The United States' brief entry into World War I unleashed four years of extreme political violence and repression.
Author Adam Hochschild looks back on that still shocking era in "American Midnight, The Great War, a Violent Peace and Democracy's Forgotten Crisis."
Hochschild sees the horrifying events of 1917-21 as a precursor to today's political conflicts. As with today, disinformation, fears of immigration, labor unrest, racial violence and censorship fueled turmoil.
President Woodrow Wilson plays a central Shakespearean role in the book, heralding the U.S. entry into the war in 1917 as spreading global democracy and freedom while condoning his administration's suppression of groups painted as un-American.
Wilson's already tarnished reputation is further diminished by Hochschild's exposure of his racism, political rigidity, self-righteousness and authoritarian policies.
Hochschild credits A. Scott Berg's monumental biography of Wilson for his portrait of the president who accepted Great Britain and France's harsh reparations imposed on Germany. Felled by a serious stroke, Wilson also suffered the severe disappointment of the U.S. Senate rejecting his grand ambitions for a League of Nations.
The United States' late intervention into the war to bolster the depleted French and British armies in their war against Germany triggered the passage of the Espionage Act, which remains in force today, most recently leading to charges against Donald Trump for removing classified White House documents and Jack Teixeira for distributing secret reports over the Internet. Teixeira follows Daniel Ellsberg, Chelsea Manning, Edward Snowden, Julian Assange and Reality Winner among those charged under the act.
After the U.S. entry into World War I, the Espionage Act and related sedition legislation led to widespread arrests of union members and Socialist Party followers. The overwhelmingly nonviolent radicals were sentenced to prison for giving speeches or writing articles opposing the American involvement in the war.
Imprisoned dissenters deemed unpatriotic included Socialist leader Eugene Debs, who had shown surprising political strength in a presidential campaign, and the spellbinding anarchist leader Emma Goldman.
Like a raging fever, the political paranoia and repression rose in a series of waves. After Wilson brought the nation into the war, political violence targeted German citizens and immigrants, many of whom were forced to change their names and sell their businesses.
The Bolshevik Revolution raised to a boiling point irrational fears of a Communist overthrow of the American government, a paranoia stoked by right-wing politicians. The deadly flu epidemic at the end of the war exacerbated tensions.
As the grand finale of the "red summer" of 1919, a series of raids under Wilson Attorney General A. Wilson Palmer, directed by the young J. Edgar Hoover, resulted in massive arrests and efforts to deport hundreds of Eastern European immigrants, many of them Jewish.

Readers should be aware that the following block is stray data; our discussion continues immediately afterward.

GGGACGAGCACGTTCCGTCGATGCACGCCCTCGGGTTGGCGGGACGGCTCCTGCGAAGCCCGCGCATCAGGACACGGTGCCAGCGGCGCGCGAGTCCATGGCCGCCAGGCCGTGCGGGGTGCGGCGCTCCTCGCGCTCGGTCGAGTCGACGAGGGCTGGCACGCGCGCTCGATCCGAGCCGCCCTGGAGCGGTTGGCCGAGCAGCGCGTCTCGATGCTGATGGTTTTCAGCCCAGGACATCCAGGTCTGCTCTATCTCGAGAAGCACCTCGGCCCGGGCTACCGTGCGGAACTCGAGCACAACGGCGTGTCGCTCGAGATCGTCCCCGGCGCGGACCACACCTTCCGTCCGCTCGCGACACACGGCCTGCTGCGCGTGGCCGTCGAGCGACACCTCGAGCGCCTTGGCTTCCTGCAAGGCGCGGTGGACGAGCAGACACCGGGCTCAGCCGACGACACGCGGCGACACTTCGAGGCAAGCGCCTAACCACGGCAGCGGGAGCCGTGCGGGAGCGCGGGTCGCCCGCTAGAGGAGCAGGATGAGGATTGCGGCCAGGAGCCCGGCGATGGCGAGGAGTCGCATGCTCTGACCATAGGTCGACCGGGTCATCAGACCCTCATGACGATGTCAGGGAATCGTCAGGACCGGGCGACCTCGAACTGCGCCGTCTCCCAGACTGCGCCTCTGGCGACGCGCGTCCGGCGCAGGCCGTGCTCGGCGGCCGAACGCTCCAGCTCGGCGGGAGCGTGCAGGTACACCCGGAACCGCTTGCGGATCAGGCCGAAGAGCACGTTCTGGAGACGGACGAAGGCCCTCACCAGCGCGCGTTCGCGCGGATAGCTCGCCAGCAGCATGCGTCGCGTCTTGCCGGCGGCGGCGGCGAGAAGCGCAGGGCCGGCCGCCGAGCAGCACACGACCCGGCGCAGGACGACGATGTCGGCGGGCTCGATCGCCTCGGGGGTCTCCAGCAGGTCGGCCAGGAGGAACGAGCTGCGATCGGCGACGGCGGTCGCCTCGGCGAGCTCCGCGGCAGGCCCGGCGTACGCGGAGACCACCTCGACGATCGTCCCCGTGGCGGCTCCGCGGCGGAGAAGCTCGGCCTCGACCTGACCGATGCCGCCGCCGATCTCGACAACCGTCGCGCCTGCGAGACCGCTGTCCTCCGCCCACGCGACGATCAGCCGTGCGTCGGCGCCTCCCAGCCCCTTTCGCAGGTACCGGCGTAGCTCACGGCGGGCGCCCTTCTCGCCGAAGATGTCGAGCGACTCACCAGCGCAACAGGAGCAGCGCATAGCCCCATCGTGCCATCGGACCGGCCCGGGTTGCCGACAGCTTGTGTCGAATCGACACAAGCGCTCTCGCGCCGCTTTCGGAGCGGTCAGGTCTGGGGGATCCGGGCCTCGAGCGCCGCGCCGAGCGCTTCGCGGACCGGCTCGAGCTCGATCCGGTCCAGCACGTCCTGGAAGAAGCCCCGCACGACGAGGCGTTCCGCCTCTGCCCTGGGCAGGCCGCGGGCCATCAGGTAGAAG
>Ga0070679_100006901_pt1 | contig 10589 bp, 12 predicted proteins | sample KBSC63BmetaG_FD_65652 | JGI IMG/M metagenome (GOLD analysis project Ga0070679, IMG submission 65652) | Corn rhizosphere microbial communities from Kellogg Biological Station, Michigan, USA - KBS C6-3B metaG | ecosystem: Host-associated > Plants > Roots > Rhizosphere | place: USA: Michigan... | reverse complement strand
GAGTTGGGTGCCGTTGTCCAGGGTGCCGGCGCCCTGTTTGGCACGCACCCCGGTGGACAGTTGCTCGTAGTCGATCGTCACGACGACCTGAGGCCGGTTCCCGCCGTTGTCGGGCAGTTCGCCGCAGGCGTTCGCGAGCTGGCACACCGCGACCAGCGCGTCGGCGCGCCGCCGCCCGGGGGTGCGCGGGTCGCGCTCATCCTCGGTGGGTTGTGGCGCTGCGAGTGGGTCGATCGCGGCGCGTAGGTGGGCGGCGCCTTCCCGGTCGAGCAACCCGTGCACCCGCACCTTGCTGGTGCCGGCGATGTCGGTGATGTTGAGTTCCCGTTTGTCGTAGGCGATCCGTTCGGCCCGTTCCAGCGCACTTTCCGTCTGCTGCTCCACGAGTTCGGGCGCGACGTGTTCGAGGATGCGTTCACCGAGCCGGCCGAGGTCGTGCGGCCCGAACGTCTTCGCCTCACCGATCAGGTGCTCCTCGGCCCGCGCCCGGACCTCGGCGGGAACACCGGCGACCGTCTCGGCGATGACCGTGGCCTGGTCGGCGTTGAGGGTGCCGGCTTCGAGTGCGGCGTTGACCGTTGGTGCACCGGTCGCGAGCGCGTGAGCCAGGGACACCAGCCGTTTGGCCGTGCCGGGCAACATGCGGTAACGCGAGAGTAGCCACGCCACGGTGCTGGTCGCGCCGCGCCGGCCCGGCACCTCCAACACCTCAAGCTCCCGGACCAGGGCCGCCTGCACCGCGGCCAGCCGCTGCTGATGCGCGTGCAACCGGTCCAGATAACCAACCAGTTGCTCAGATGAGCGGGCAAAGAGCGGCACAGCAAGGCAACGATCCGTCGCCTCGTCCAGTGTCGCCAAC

Hochschild in one of the memorable character studies that distinguish the book unveils the heroic action of Assistant Labor Secretary Louis E. Post to prevent many of the deportations.
Sadly, Ellis Island, the symbol of American openness to oppressed people from Europe, was used as the makeshift prison for those facing deportation. The anarchist Goldman, after several years in prison for expressing her ideas, was one of those expelled from the country that she had come to love.
In a memorable scene, Hochschild pictures Goldman encountering the young Hoover on a tugboat taking Goldman to the ship that would transport her to the Soviet Union, which she eventually hated because of its totalitarianism. She later traveled to Canada, but never again returned to the United States.
Hochschild's expansive examination of the era encompasses censorship of books and radical publications by the U.S. Postal Service, vigilante attacks against members of the International Workers of the World, whose members were known as "Wobblies," and increasing attacks against blacks, often veterans of the war.
Despite the right wing crackdowns against unions, violent strikes continued in the last years of Wilson's presidency, especially after he'd suffered the debilitating stroke during a courageous cross-country train trip to build support for his League of Nations. Wilson was incapacitated for the last 17 months of his presidency, during which his wife, Edith, carried out his duties.
Wilson's successor, the often maligned Warren G. Harding, is seen by Hochschild as almost heroic in curtailing the excessive violence, although outbreaks kept flaring up.
Harding freed Debs from prison, although he commuted his sentence rather than giving him a full pardon. Barely mentioned are the scandals of Harding's administration, uncovered after he died of a heart attack before completing his term.
Hochschild touches briefly upon the destruction of Tulsa's black business sector by white residents in 1921, and the growth of the Ku Klux Klan through the 1920s.
"American Midnight" ends with a warning that today's political conflicts could accelerate into a repeat of rhe World War I-era's political violence, if the country's not already at that hour of darkness.